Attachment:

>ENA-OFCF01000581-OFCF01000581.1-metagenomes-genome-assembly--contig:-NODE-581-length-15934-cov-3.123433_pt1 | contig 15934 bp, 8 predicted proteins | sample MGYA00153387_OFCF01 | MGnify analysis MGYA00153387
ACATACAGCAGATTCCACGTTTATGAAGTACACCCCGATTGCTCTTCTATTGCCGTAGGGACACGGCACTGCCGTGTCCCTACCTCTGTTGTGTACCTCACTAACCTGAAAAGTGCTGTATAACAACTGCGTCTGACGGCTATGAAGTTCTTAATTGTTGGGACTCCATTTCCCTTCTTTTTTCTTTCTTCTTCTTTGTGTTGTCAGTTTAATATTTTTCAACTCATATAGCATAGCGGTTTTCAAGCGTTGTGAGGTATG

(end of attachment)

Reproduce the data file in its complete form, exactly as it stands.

>ENA-OFCF01000581-OFCF01000581.1-metagenomes-genome-assembly--contig:-NODE-581-length-15934-cov-3.123433_pt1 | contig 15934 bp, 8 predicted proteins | sample MGYA00153387_OFCF01 | MGnify analysis MGYA00153387
ACATACAGCAGATTCCACGTTTATGAAGTACACCCCGATTGCTCTTCTATTGCCGTAGGGACACGGCACTGCCGTGTCCCTACCTCTGTTGTGTACCTCACTAACCTGAAAAGTGCTGTATAACAACTGCGTCTGACGGCTATGAAGTTCTTAATTGTTGGGACTCCATTTCCCTTCTTTTTTCTTTCTTCTTCTTTGTGTTGTCAGTTTAATATTTTTCAACTCATATAGCATAGCGGTTTTCAAGCGTTGTGAGGTATG